Getting your fair share of calcium is essential for healthy bones and teeth — in fact, 99 percent of the calcium in your body is stored in your teeth and bones, according to the U.S. National Library of Medicine (NLM).
But the body also requires calcium for proper muscle and blood function, and the nutrient helps facilitate the release of enzymes and hormones, too.
How Much Calcium Do You Need?
The recommended daily intake of calcium is 1,000 milligrams and 1,200 milligrams for adults assigned male and adults assigned female at birth, respectively, per the National Institutes of Health (NIH). People ages 9 to 18 should get 1,300 milligrams per day.
People who are past menopause are more likely to experience bone loss than younger people due to the fact that their bodies have a more difficult time absorbing calcium, per the NIH. While they require the same amount of calcium per day as younger people, it's even more essential that they meet their daily requirements.
People of childbearing age with amenorrhea (period loss), folks with lactose intolerance or those who are vegan or just cut out dairy from their diets should also be mindful of their calcium intake.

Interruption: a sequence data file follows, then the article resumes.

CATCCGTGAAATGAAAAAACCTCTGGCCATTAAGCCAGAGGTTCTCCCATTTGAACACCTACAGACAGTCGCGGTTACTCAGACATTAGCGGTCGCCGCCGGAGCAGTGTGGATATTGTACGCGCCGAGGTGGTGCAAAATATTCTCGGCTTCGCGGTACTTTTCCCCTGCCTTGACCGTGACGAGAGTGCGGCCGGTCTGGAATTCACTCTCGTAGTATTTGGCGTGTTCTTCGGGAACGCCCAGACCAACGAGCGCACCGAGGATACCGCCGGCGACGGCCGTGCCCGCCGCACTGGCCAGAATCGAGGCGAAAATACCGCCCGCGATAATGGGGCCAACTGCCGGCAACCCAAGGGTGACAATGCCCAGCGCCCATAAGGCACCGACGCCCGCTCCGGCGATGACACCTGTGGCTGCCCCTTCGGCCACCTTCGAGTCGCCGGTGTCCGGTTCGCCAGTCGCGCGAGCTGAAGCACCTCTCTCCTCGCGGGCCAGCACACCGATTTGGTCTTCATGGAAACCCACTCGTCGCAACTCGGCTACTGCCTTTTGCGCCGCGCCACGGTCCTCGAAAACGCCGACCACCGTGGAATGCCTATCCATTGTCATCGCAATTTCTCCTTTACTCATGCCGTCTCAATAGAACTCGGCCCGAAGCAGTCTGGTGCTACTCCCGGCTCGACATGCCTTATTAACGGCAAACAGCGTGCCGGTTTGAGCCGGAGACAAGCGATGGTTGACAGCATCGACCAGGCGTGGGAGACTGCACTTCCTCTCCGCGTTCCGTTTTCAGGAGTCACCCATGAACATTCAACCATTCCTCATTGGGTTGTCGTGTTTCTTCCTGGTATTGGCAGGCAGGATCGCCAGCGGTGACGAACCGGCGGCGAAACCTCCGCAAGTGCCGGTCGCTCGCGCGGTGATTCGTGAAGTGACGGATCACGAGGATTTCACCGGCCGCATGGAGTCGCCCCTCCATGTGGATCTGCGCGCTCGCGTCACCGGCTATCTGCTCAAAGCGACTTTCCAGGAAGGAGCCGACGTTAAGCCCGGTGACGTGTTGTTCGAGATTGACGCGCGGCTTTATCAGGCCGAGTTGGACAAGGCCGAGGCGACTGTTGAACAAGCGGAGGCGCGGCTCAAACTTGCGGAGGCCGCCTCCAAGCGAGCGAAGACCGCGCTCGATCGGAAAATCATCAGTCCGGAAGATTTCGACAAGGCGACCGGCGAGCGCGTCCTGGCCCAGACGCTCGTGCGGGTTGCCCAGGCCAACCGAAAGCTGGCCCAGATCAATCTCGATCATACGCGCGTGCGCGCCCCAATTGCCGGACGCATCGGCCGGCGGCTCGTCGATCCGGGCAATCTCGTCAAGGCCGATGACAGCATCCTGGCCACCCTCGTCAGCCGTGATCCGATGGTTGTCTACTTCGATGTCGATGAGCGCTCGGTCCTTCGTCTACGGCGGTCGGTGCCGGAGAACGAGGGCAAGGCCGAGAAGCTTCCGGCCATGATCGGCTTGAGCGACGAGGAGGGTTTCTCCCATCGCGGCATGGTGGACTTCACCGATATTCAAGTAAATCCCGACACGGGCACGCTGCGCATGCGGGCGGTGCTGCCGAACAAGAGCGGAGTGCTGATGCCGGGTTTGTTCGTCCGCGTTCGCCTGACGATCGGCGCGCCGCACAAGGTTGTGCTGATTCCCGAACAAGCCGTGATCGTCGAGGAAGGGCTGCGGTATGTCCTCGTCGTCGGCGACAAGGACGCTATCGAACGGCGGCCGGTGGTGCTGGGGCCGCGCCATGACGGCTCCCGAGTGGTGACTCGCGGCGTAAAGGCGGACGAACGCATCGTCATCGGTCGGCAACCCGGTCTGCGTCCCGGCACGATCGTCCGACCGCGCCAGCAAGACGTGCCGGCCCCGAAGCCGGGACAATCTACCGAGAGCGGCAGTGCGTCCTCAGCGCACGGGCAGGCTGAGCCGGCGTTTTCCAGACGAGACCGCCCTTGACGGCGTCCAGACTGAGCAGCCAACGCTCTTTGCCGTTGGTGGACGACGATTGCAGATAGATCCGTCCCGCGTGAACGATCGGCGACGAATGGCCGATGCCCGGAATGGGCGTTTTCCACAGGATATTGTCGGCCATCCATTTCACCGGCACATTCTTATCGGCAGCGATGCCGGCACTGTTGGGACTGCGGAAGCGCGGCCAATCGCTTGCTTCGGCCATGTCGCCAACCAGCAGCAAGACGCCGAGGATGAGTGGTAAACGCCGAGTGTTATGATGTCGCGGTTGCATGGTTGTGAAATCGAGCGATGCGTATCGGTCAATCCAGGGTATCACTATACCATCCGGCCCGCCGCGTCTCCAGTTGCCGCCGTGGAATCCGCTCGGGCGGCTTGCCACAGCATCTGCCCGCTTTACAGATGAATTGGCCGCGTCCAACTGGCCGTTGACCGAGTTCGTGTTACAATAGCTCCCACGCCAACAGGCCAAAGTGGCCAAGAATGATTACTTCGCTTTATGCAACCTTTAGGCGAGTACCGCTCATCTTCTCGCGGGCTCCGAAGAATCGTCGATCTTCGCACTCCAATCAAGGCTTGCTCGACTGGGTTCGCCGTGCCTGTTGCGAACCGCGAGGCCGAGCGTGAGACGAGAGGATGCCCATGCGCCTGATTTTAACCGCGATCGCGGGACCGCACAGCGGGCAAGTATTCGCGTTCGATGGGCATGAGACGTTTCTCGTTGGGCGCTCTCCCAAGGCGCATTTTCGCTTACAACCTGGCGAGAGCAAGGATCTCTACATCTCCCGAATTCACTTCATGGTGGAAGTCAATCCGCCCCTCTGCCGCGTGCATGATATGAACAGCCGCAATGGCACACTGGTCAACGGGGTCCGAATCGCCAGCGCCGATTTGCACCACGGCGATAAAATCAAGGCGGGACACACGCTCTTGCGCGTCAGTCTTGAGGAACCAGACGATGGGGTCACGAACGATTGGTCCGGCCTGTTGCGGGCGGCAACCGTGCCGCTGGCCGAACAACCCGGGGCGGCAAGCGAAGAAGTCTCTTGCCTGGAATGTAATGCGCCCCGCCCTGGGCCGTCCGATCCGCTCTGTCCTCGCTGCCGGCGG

Good news: Calcium is found in plenty of different foods — both dairy and not. Here's a complete list of foods high in calcium to include in your daily diet. Note that the FDA calculates its Daily Value (DV) percentages based on eating 1,300 milligrams of calcium per day.
1. Sardines: 569.2 mg, 44% Daily Value (DV)
Sardines boast a rich, salty flavor and just 1 cup of the canned fish provides 44 percent of your DV of calcium as well as 37 grams of protein. They're also rich in omega-3 fatty acids, which support heart health, per the Mayo Clinic. Try the briny fish in these delicious sardine recipes.
2. Non-Fat Yogurt: 487.6 mg, 38% DV
Not only is yogurt an excellent source of calcium, but it's also rich in gut-healthy probiotic bacteria. One cup of non-fat yogurt gives you 38 percent of your DV of calcium. Try to choose yogurts with no added sugar and toss in your own toppings, like fresh fruit, nuts and seeds for flavor.
3. Orange Juice: 348.6 mg, 27% DV
Yes, orange juice is particularly high in vitamin C (with 93 percent of your DV in 1 cup) but it also has 27 percent of your DV of calcium as it's often fortified with the nutrient.
4. Ricotta Cheese: 337.3 mg, 26% DV
This creamy, Italian cheese is another fan favorite most often found in lasagna or ravioli. It's also quite nutritious, boasting a healthy serving of protein, fat and, of course, calcium. A 1/2 cup of low-fat ricotta cheese boasts 26 percent of your DV.
Also known as haricot beans, navy beans are an excellent source of many nutrients, including fiber, B vitamins and calcium. In fact, a 1-cup serving of cooked navy beans serves up 10 percent of your DV of calcium. They're delicious in soups, vegetarian or beef chilis and mashed into bean burgers.
6. Sesame Seeds: 280.9 mg, 22% DV